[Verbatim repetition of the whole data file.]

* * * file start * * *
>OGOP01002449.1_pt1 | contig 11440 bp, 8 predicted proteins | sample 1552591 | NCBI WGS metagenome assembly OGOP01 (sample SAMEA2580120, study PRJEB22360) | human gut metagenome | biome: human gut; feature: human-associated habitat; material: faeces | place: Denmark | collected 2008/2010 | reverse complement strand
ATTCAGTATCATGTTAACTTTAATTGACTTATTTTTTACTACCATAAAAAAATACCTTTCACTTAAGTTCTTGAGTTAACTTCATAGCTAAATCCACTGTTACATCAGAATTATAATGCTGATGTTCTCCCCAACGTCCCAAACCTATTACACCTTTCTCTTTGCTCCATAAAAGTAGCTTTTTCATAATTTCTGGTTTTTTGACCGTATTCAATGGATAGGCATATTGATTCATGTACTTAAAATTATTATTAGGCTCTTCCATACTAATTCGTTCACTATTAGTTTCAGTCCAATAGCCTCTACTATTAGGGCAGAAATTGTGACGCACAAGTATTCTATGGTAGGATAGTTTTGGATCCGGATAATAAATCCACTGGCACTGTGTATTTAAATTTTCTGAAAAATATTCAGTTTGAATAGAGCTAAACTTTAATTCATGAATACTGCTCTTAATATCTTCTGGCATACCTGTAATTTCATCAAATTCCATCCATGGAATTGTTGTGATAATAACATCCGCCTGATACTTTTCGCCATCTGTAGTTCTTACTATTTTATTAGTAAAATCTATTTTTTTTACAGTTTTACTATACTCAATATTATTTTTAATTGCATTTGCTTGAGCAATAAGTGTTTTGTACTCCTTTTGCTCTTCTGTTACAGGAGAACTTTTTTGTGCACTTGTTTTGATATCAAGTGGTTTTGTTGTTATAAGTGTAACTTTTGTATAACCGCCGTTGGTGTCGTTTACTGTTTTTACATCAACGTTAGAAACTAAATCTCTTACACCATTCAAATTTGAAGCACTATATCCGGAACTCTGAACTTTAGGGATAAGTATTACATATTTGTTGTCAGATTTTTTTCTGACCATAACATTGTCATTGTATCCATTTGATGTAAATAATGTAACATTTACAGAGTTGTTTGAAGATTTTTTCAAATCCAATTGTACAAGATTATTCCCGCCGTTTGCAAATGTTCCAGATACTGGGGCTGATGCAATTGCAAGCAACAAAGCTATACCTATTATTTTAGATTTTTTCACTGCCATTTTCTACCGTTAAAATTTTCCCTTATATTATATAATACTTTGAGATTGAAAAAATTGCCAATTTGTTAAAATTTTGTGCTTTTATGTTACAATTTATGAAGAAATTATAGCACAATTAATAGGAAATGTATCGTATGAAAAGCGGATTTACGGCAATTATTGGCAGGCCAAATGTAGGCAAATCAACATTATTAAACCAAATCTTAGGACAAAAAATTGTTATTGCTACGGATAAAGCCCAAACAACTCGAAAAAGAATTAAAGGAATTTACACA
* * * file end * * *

>OGOP01002449.1_pt1 | contig 11440 bp, 8 predicted proteins | sample 1552591 | NCBI WGS metagenome assembly OGOP01 (sample SAMEA2580120, study PRJEB22360) | human gut metagenome | biome: human gut; feature: human-associated habitat; material: faeces | place: Denmark | collected 2008/2010 | reverse complement strand
ATTCAGTATCATGTTAACTTTAATTGACTTATTTTTTACTACCATAAAAAAATACCTTTCACTTAAGTTCTTGAGTTAACTTCATAGCTAAATCCACTGTTACATCAGAATTATAATGCTGATGTTCTCCCCAACGTCCCAAACCTATTACACCTTTCTCTTTGCTCCATAAAAGTAGCTTTTTCATAATTTCTGGTTTTTTGACCGTATTCAATGGATAGGCATATTGATTCATGTACTTAAAATTATTATTAGGCTCTTCCATACTAATTCGTTCACTATTAGTTTCAGTCCAATAGCCTCTACTATTAGGGCAGAAATTGTGACGCACAAGTATTCTATGGTAGGATAGTTTTGGATCCGGATAATAAATCCACTGGCACTGTGTATTTAAATTTTCTGAAAAATATTCAGTTTGAATAGAGCTAAACTTTAATTCATGAATACTGCTCTTAATATCTTCTGGCATACCTGTAATTTCATCAAATTCCATCCATGGAATTGTTGTGATAATAACATCCGCCTGATACTTTTCGCCATCTGTAGTTCTTACTATTTTATTAGTAAAATCTATTTTTTTTACAGTTTTACTATACTCAATATTATTTTTAATTGCATTTGCTTGAGCAATAAGTGTTTTGTACTCCTTTTGCTCTTCTGTTACAGGAGAACTTTTTTGTGCACTTGTTTTGATATCAAGTGGTTTTGTTGTTATAAGTGTAACTTTTGTATAACCGCCGTTGGTGTCGTTTACTGTTTTTACATCAACGTTAGAAACTAAATCTCTTACACCATTCAAATTTGAAGCACTATATCCGGAACTCTGAACTTTAGGGATAAGTATTACATATTTGTTGTCAGATTTTTTTCTGACCATAACATTGTCATTGTATCCATTTGATGTAAATAATGTAACATTTACAGAGTTGTTTGAAGATTTTTTCAAATCCAATTGTACAAGATTATTCCCGCCGTTTGCAAATGTTCCAGATACTGGGGCTGATGCAATTGCAAGCAACAAAGCTATACCTATTATTTTAGATTTTTTCACTGCCATTTTCTACCGTTAAAATTTTCCCTTATATTATATAATACTTTGAGATTGAAAAAATTGCCAATTTGTTAAAATTTTGTGCTTTTATGTTACAATTTATGAAGAAATTATAGCACAATTAATAGGAAATGTATCGTATGAAAAGCGGATTTACGGCAATTATTGGCAGGCCAAATGTAGGCAAATCAACATTATTAAACCAAATCTTAGGACAAAAAATTGTTATTGCTACGGATAAAGCCCAAACAACTCGAAAAAGAATTAAAGGAATTTACACA